Friday, August 13, 2010

Does Analysis Of Competing Hypotheses Really Work? (Thesis Months)

The recent announcement that collaborative software based on Richards Heuer's famous methodology, Analysis of Competing Hypotheses, would soon be open-sourced was met with much joy in most quarters but some skepticism in others.

The basis for the skepticism seems to be the lack of hard evidence that ACH actually improves forecasting accuracy.  While this was not the only (and may not have been the most important) reason why Heuer created ACH, it is certainly a question that bears asking.

No matter how good a methodology is at organizing information or creating an analytic audit trail or easing the production burden, etc., the most important element of any intelligence methodology would seem to be its ability to increase the accuracy of the forecasts generated by the method (over what is achievable through raw intuition). 

With a documented increase in forecasting accuracy, analysts should be willing to put up with almost any tedium associated with the method.  A methodology that actually decreases forecasting accuracy, on the other hand, is almost certainly not worth considering, much less implementing.  Methods which match raw intuition in forecasting accuracy really have to demonstrate that the ancillary benefits derived from the method are worth the costs associated with achieving them.

It is with this in mind that Drew Brasfield set out to test ACH in his thesis work while here at Mercyhurst.  His research into ACH and the results of his experiments are captured in his thesis, Forecasting Accuracy And Cognitive Bias In The Analysis Of Competing Hypotheses (full text below or you can download a copy here).

To test ACH, Drew used 70 students divided between a control and an experimental group who were all familiar with ACH.  The groups were asked to research and estimate the results of the 2008 Washington State gubernatorial election between Democrat Christine Gregoire and Republican Dino Rossi (Gregoire won the election by about 6 percentage points).  The students were given a week in September 2008 to independently work on their estimate of who would win the election in November.

The results were in favor of ACH in terms of both forecasting accuracy and bias.  In Drew's words, "The findings of the experiment suggest ACH can improve estimative accuracy, is highly effective at mitigating some cognitive phenomena such as confirmation bias, and is almost certain to encourage analysts to use more information and apply it more appropriately."

The results of the experiment are displayed in the graphs below:
Statistical purists will argue that the results did not meet the traditional 95% confidence interval test suggesting that the accuracy difference may be due to chance. True enough. What is clear, though, is that ACH doesn't hurt forecasting accuracy and, when combined with the other results from the experiment (see below) strongly suggests that Drew's characterization of ACH is correct.

Becasue Drew captured the political affiliation of his test subjects before he conducted his experiment he was able to sort those subjects more or less evenly into the control and experimental groups.  Here again, ACH comes away looking pretty good:
The chart may be a bit confusing at first but the bottomline is that Republicans were far more likely to accurately forecast the eventual victory of the Democratic candidate if they used ACH.  Here again the statistics suggest that chance might play a larger role than normal (an effect exacerbated by the even smaller sample sizes for this test).  At the least, however, these results are consistent with the first set of results and, again, do nothing to suggest that ACH does not work.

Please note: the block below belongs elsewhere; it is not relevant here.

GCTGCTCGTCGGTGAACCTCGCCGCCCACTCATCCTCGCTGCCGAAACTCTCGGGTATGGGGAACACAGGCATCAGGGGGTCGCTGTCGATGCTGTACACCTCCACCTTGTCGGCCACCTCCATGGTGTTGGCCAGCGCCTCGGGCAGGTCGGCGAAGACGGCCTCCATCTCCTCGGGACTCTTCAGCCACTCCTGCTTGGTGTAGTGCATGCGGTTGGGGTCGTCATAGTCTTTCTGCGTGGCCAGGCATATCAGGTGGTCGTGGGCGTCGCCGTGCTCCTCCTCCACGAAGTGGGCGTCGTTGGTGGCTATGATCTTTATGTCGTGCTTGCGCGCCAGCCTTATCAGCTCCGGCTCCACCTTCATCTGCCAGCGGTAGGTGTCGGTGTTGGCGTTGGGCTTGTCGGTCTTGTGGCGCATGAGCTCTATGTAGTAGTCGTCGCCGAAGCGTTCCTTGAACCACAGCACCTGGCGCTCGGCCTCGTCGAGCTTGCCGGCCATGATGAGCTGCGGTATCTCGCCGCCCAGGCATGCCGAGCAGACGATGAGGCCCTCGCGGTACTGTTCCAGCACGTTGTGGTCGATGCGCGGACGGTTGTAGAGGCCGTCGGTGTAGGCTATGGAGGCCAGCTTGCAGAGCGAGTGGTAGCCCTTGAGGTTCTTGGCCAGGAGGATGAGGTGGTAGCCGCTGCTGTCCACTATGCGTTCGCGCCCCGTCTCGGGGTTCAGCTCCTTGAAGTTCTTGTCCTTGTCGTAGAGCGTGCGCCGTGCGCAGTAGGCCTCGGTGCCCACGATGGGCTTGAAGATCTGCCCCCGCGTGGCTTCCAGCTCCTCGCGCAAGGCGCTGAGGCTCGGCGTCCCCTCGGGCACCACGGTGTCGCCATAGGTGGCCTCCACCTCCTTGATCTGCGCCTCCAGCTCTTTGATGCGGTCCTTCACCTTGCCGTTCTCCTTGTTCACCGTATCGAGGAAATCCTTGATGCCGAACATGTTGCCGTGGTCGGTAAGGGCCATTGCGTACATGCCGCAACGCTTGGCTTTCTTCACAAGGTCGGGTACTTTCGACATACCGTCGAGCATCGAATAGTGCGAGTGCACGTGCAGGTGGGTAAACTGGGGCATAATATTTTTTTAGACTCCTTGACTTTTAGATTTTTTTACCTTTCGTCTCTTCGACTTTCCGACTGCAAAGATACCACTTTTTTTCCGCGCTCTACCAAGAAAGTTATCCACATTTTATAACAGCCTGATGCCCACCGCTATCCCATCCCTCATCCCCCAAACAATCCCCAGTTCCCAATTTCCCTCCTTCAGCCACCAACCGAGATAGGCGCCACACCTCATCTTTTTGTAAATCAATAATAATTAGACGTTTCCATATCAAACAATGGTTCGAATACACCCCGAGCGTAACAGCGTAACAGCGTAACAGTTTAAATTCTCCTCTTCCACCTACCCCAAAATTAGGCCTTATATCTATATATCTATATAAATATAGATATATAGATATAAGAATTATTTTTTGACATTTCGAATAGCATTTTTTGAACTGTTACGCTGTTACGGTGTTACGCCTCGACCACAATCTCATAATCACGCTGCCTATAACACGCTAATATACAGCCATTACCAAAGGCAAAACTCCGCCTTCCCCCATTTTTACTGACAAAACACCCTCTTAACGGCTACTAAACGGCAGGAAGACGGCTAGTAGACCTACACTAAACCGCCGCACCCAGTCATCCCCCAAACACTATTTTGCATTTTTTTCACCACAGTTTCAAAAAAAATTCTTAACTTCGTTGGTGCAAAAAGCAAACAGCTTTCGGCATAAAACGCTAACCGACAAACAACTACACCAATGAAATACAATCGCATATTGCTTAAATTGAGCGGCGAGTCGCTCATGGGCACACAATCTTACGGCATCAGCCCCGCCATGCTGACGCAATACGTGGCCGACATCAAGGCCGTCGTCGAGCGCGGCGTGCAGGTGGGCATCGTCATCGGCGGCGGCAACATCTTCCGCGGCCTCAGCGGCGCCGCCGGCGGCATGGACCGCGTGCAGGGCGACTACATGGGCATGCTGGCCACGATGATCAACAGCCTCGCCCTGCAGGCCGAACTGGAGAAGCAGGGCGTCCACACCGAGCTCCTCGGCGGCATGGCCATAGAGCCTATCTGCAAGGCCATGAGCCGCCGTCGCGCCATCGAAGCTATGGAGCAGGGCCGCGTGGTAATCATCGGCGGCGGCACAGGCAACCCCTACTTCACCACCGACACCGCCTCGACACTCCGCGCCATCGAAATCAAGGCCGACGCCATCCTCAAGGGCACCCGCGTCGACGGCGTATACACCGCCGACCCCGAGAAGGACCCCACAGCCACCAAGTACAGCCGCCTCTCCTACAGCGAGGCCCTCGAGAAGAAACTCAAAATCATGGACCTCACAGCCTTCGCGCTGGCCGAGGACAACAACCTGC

Drew's final test is the one that helps clarify any fuzziness in the results so far.  Here he was looking for evidence of confirmation bias -- that is, analysts searching for facts that tend to confirm their hypotheses instead of looking at all facts objectively.  He was able to find statistically significant amounts of such bias in the control group and almost none in the experimental group:
It is difficult for me to imagine a method which worked so well at removing biases that would also not improve forecasting accuracy. In short, based on the results of this experiment, concluding that ACH doesn't improve forecasting accuracy (due to the statistical fuzziness) would also require one to conclude that biases don't matter when it comes to forecasting accuracy. This is an arguable hypothesis, I suppose, but not where I would put my money...

The most interesting part of the thesis, in my opinion, though, is the conclusion.  Here Drew makes the case that the statistical fuzziness was a result of the kind of problem tested, not the methodology.  He suggests that "ACH may be less effective for an analytical problem where the objective probabilities of each hypothesis are nearly equal."

In short, when the objective probability of an event approaches 50%, ACH may no longer have the resolution necessary to generate an accurate forecast.  Likewise, as objective reality approaches either 0% or 100%, ACH becomes increasingly less necessary as the correct estimative conclusion is more or less obvious to the "naked eye". Close elections, like the one in Washington State in 2008 may, therefore, be beyond the resolving power of ACH.

Like much good science, Drew's thesis has generated a new testable hypothesis (one we are, in fact, in the process of testing!).  It is definitely worth the time it takes to read.

Forecasting Accuracy and Cognitive Bias in the Analysis of Competing Hypotheses